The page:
By Martin Frey

The other day I happened upon a discussion in a live audio forum where a fellow sound engineer posed this question: 

“Limiter On Mains?” Does anybody else do this and if so, why or why not and how?  

Now, the term he specifically used was “limiting” however, based on his wording, I came to the conclusion that compression/limiting on the LR Master Bus (as a mixing tool) was indeed that to which he was referring.

A few of the responses were adamantly against it, insisting that it took away from the performer’s dynamics.  One went as far to say that most of us “live sound” folks frown on it it altogether unless it’s use was for a specific effect.  (It was nice to see someone speaking on all of our behalves for a change.)  Some openly admitted to using LR Master Bus limiting as a type of overall system protection too.  One other lone responder (besides myself) openly admitted to using (multi-band) LR Master Bus compression as an actual mixing tool. 

One thing for sure, almost every school of thought on its use was represented!

One question that immediately popped into my mind was this: So why then does almost every digital console today have comp/limiters on both every input and output?  Not to mention the wide availability and use of plug-ins!

There was still that question about the LR Master Bus comp/limiter though…

So, if one uses compression and/or limiting in the recording, mixing and/or mastering process, doesn’t it stand to reason that one may use it in a similar way (if not identical) to achieve an equal end result in the live mix relative to to the original recording?  I for one both think so and do so.

The following was my response to the original question in the thread “Limiter On The Mains?”;

I’ve been using compression on my live master LR bus for many years. I typically (but not always) will use a 2:1 ratio with a medium-ish attack and a somewhat slower release.  Attack and release times will of course vary, depending on the type of music I’m mixing, for sure.

Whether I need the kick drum or the bass guitar to drive (push/move) the track/mix will also dictate how I arrive at those final LR settings.  I consider obviously audible compression on the LR mix buss as “too much” already though. That’s just me.  I do find however, that when correctly applied to my mix, it does both tighten and thicken an already well-structured musical mix. I use it as an overall effect, similar to the mastering/finalization process of a recording.

There’s nothing quite like the natural sounding dynamic smoothness of a great finished record, I think.

Don’t get me wrong though, that’s not to say you can’t get there without using compression. That’s not what I’m saying at all. (I’m answering a question here)

As with all audio equipment however, each piece has it’s own unique flavor.  Therefore, I believe that there are endless potential combinations and or pieces that will do exactly what you want in this capacity. There is no absolute right or wrong, just either a satisfactory or unsatisfactory end result.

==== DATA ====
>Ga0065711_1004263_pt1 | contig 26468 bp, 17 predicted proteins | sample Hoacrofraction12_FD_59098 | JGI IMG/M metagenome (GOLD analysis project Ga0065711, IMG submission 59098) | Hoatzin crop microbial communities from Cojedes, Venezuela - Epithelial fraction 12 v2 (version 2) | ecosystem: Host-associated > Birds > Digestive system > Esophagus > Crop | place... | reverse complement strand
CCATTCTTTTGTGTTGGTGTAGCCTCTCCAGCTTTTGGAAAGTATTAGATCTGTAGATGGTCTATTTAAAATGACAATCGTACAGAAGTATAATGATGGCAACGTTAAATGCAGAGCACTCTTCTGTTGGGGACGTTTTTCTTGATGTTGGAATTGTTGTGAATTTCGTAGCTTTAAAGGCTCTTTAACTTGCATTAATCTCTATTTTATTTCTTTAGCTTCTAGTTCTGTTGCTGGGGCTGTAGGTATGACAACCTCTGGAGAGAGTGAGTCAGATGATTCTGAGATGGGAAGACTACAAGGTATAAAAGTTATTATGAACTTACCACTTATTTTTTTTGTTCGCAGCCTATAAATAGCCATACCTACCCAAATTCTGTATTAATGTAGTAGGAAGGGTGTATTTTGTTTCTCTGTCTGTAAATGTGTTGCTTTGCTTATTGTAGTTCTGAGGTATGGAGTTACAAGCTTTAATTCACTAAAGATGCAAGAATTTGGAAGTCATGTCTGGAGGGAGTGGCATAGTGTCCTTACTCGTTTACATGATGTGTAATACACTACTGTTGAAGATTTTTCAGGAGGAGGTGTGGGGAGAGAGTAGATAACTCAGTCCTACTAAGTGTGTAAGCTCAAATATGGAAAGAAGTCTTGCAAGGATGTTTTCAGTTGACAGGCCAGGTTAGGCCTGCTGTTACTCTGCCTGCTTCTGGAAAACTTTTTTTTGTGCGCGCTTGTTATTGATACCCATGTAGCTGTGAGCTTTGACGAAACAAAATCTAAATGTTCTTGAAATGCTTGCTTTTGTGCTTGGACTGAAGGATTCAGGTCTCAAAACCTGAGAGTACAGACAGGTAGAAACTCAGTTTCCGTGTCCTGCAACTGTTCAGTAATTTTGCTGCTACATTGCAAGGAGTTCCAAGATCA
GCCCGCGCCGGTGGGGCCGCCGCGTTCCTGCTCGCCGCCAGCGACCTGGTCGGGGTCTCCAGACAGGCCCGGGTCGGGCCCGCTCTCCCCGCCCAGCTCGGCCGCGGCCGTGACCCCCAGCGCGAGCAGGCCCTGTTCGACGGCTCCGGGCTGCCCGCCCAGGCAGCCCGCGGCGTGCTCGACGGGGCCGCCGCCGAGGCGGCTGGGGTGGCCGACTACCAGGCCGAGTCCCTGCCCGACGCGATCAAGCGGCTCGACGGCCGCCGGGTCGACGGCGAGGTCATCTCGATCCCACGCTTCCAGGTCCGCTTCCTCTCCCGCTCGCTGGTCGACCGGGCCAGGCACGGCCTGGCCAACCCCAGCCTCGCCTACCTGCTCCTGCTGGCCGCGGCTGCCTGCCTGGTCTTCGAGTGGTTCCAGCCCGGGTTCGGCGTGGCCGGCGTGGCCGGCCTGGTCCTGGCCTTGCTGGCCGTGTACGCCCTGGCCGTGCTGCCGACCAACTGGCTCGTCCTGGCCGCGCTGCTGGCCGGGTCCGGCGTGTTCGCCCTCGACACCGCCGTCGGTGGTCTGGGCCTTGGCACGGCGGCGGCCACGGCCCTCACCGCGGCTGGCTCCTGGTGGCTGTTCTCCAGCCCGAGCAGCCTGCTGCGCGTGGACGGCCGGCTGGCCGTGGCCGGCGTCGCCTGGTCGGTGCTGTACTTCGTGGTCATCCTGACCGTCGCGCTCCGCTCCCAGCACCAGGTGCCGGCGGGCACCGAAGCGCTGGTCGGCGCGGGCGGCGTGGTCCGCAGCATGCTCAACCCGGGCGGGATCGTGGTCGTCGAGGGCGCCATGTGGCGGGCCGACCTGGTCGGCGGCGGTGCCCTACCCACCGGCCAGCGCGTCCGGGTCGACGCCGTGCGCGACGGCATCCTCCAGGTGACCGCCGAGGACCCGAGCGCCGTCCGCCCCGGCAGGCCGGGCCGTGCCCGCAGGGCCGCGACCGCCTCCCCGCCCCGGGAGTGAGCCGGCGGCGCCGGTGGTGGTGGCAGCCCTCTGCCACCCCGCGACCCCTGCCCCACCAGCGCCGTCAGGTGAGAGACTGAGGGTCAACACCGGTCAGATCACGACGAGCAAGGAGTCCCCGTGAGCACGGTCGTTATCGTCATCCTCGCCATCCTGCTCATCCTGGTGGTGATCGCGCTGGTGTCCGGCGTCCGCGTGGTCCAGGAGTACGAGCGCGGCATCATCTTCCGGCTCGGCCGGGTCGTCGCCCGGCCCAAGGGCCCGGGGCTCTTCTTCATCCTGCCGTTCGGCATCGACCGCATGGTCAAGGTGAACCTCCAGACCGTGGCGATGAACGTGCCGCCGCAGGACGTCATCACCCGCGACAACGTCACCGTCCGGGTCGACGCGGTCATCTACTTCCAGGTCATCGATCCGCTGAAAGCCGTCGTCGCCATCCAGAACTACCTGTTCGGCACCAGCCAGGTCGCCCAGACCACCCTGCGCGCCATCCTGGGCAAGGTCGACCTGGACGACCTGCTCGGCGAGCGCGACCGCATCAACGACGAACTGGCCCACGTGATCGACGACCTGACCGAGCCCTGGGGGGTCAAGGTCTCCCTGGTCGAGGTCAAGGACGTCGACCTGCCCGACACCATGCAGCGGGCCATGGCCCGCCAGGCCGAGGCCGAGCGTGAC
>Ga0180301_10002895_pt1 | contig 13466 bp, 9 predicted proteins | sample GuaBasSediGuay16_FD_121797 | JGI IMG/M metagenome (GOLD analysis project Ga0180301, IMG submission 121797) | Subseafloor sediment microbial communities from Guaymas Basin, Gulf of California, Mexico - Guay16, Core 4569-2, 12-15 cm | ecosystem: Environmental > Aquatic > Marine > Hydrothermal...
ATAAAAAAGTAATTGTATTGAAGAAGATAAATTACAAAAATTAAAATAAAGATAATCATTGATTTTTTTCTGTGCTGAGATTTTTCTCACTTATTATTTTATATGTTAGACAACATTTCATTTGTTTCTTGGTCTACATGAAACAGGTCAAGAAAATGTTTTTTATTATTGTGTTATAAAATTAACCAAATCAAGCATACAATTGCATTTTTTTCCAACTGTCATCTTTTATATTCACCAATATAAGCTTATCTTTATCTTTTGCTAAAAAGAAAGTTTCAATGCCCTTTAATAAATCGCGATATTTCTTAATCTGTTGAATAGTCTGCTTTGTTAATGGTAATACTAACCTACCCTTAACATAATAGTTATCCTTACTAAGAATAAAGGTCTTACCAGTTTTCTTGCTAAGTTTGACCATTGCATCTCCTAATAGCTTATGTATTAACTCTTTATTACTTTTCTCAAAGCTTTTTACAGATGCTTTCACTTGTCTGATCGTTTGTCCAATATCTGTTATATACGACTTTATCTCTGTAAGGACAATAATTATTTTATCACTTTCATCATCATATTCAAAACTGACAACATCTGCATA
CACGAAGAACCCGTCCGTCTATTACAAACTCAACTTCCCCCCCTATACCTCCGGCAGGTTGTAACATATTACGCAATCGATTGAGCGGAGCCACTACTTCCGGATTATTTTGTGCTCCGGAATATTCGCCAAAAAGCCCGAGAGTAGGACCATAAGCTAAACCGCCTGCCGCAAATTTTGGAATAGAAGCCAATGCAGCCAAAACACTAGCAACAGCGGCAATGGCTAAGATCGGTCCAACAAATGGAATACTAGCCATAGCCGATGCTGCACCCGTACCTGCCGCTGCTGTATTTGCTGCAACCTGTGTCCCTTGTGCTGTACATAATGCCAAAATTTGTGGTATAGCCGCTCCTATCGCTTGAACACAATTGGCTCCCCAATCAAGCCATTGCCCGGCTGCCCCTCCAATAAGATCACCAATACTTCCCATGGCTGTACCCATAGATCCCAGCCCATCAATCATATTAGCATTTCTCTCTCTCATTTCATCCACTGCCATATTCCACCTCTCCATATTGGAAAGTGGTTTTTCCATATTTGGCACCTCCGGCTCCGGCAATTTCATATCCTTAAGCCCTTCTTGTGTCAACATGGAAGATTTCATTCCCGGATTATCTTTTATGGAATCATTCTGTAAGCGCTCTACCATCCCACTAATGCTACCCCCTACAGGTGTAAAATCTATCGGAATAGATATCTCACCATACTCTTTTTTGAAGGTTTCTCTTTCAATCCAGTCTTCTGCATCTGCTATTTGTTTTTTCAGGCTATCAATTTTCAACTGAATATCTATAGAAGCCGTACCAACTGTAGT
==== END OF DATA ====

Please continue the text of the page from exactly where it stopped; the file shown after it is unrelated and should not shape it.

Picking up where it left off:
As a note (from experience), inserting a comp on the LR bus may change the sound of your mix too, simply by becoming an addition to the signal path, even without the use of compression.  Many of the higher end (and lower end!) analogue comps definitely add a tonal element to the sound.  “Personalities” is how I like to refer to them.

One great way to experiment and learn how to use LR master bus compression (or discover that it’s not for you at all, for that matter) is to use a favorite board mix as a source, play it back and insert different comps on your mix buss or playback inputs. Start first with a very low ratio, say 2:1.  

Adjust the threshold, attack and release times.  Listen to how a faster attack time affects your mix, then slow it down and hear what happens. Then bypass the insert altogether and listen to the difference without compression. Repeat the bypass process over and over until you arrive at a satisfactory end result. Use your ears to arrive at a musical setting, not your eyes!  

My release time will typically be behind the attack by some amount, say 1/4 to 1/3, relative to attack. But I’ve also heard a good (broadcast) end result with the attack and release times both straight up at 12 o”clock high, so go figure!  It really depends on what you’re using as a comp and you want to accomplish sonically.

Try changing the style or type of comp you’re using.  Try a tube comp, opto-comp, modern, vintage, multi-band, no knobs type, etc.

This is obviously much easier to accomplish in the digital domain, to be sure.

It’s really worth the effort to experiment, though.

Remember, it’s just a tool to be used where and when applicable.  Not just because it’s the bag or the box…


AKA:  Shrek.